Student Artists Given Awards and New Perspective on Art

On Monday, March 23, Boyden Gallery’s latest exhibit opened, to the sound of music playing in the background. Photographs, paintings, drawings, and sculptures lined the exhibit’s perimeter, two walls rising up from the floor created their own miniature hallway, and computers in the corners displayed various digital creations. It was the opening of the 40th Annual all-student art show, and students and faculty alike flocked to attend.

“I really like it,” said junior JaVon Townsend. “I’m really impressed with some of the stuff I’ve seen today.”

Sophomore Brittany Sigley, an art history major who also attended the show, agreed. “I thought that the art show was great,” she said. “The work presented was impressive and incredibly varied—there were so many perspectives.”

The art show was organized by Mary Braun, director of the Boyden Gallery. According to Professor Joe Lucchesi, the head of the Art and Art History departments at the College, the faculty’s role was more informal, involving talking to students about their work and encouraging them to submit to the show.

“It’s great for the students to have the experience of choosing work, submitting it to be juried, and having someone they don’t know review their work,” said Lucchesi. He said that the

College tries to rotate between art professors at other colleges, people involved in professional galleries, and curators or museum professionals to expose the students to a wide variety of juror styles.

This year’s juror was Ledelle Moe, the department head of sculpture at the Maryland Institute College of Art. Several years ago, she had spent a year at the College when sculpture professor Lisa Scheer was on sabbatical. As juror, she chose and arranged the works that would be on display.

Moe said that in every piece, she was looking for “resonance, not only on its own but with each other…no work operates alone.” The photos at the front of the gallery were “still,” and the sculptures functioned as “natural interrupters” to create a sort of “weave” as attendees walked through the gallery.

“I was reaffirmed that the quality of work is remarkable, and the diversity of the work is incredible,” Moe said.

Moe also selected an artist from each of the four years to receive an award for “Outstanding Work,” which came with a $50 cash prize, as well as a work to receive the Patti Runco Arts Alliance Purchase Award, in which the College buys the piece for $500 and adds it to the College’s collection. The winners were, respectively, first-year Yujia Dong, sophomore Dana Gittings, junior Kate Pollasch-Thames, senior Dan Bedford, and senior Spike Meatyard. Moe said that giving awards was especially difficult because “it’s a hierarchical system, and that’s not how art works.”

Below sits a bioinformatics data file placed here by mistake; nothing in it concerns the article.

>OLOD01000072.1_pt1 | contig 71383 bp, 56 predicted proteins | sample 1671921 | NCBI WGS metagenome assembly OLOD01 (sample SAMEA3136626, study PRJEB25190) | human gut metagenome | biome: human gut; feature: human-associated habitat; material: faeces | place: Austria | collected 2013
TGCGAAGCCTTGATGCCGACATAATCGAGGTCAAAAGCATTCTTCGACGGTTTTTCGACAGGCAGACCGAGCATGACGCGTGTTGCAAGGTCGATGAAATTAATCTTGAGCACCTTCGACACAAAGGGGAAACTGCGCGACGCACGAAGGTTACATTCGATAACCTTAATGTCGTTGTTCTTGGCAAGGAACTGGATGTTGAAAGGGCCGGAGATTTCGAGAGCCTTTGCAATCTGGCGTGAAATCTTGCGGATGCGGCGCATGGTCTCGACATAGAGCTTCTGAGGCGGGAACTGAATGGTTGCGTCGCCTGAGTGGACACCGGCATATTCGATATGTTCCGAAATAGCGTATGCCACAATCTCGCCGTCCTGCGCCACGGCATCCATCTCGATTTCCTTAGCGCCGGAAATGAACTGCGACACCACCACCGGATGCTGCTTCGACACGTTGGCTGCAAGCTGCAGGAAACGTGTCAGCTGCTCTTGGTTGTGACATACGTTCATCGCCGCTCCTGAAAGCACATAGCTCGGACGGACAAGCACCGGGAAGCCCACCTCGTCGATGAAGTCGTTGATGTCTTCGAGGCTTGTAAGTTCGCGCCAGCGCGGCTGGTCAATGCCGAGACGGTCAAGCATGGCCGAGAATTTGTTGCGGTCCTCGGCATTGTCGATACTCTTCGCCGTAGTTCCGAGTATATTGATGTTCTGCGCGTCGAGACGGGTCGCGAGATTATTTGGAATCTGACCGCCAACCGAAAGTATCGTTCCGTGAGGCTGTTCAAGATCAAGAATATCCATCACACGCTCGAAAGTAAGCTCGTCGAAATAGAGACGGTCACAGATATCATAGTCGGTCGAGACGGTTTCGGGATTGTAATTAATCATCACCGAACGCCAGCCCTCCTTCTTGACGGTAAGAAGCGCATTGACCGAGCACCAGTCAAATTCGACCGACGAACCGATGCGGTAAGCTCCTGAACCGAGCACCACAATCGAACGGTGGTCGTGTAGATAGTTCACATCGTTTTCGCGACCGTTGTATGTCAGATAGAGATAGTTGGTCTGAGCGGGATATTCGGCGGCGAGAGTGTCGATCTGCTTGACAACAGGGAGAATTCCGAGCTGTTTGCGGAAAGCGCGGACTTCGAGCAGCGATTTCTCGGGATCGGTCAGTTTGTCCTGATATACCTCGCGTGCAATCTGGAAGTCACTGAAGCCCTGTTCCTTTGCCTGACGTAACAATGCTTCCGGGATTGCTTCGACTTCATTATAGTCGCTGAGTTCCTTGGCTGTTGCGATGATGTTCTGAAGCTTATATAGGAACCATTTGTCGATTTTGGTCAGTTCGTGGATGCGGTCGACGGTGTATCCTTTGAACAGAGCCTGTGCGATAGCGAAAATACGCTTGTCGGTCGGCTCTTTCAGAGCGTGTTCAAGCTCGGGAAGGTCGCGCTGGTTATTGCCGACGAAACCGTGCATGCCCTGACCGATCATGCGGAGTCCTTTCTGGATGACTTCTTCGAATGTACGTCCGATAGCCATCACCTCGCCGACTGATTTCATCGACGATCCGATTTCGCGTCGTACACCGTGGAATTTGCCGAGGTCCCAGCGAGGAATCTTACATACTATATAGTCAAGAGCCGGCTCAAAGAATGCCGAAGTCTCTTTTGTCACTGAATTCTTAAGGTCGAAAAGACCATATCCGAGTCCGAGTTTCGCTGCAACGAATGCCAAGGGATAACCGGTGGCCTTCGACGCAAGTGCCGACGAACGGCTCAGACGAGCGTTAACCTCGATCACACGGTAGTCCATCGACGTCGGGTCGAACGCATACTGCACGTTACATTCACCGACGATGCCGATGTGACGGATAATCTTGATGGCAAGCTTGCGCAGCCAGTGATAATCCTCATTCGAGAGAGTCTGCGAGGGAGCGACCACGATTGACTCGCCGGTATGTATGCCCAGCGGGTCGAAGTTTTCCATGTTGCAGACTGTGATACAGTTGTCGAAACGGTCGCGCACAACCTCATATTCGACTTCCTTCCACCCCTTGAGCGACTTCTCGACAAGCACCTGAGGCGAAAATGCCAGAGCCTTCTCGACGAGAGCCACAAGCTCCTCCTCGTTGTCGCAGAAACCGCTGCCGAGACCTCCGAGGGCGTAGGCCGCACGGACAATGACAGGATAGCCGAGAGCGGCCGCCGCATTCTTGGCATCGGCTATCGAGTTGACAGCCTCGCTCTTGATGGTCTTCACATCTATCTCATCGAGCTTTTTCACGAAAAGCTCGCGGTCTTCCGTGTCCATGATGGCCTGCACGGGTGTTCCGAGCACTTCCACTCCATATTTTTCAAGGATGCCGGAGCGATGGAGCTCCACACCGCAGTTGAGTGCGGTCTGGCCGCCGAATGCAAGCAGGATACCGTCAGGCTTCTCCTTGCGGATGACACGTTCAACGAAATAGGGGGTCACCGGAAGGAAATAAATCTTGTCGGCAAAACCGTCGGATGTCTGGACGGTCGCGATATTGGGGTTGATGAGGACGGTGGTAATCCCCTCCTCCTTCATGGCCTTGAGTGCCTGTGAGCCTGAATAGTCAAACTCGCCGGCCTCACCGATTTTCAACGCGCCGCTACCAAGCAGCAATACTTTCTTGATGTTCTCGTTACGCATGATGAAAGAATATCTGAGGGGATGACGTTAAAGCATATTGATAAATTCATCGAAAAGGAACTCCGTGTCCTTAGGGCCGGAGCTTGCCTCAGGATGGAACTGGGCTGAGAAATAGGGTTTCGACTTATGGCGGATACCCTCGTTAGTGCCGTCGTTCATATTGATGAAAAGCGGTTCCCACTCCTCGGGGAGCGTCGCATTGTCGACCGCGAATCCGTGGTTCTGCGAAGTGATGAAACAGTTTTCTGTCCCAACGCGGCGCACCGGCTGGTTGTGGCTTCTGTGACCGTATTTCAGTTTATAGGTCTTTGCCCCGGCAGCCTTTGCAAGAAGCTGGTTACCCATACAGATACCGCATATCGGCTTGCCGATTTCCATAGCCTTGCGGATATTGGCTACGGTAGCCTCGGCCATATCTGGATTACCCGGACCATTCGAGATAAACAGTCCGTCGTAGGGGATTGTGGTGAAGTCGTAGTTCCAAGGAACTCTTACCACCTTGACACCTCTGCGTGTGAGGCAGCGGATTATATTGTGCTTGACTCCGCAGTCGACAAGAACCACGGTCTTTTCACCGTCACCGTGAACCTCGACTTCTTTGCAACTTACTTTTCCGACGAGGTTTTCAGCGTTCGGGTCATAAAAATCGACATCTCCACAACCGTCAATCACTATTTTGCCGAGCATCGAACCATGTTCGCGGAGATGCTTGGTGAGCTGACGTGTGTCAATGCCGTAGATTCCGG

“It was quite a surprise,” Meatyard said about winning the purchase award.

Meatyard said of his work, “It’s a wide range of stuff that I’ve collected. A lot of it is architectural and cultural as well.” His wooden sculpture came from a 1960s cruiser boat that was burnt at his family’s marina, and his purchased piece was a painting done on a piece of canvas that came off of his sailboat.

“It’s interesting to find new materials that can be recycled for art’s sake,” he said.

The art and art history departments also presented their own awards. The first was the Vasari prize, a book award for a junior or senior for scholarly accomplishment in the study of art history (winner: Kate Pollasch-Thames). Two awards were given for outstanding work in art history as evidenced by submitted essays (winners: Anna Danz and April Morgan). Awarded last were the Stephen Szabo award for excellence in both art history and studio art (winner: Bonnie Veblen) and the Frank McCutcheon Memorial Award for a junior or senior who demonstrates artistic promise (winner: Kelton Bumgarner).

All in all, the show was well-liked.

“I loved this year’s show,” said Lucchesi. “I think it’s really strong…and it really represents our curriculum. What’s important to us to teach students, I see a lot of that reflected in the show.”

Senior Kris Fulk, who had two pieces in the show, was happy with the show as well. “I wish I wasn’t a senior so I could be here next year to submit some more work!”

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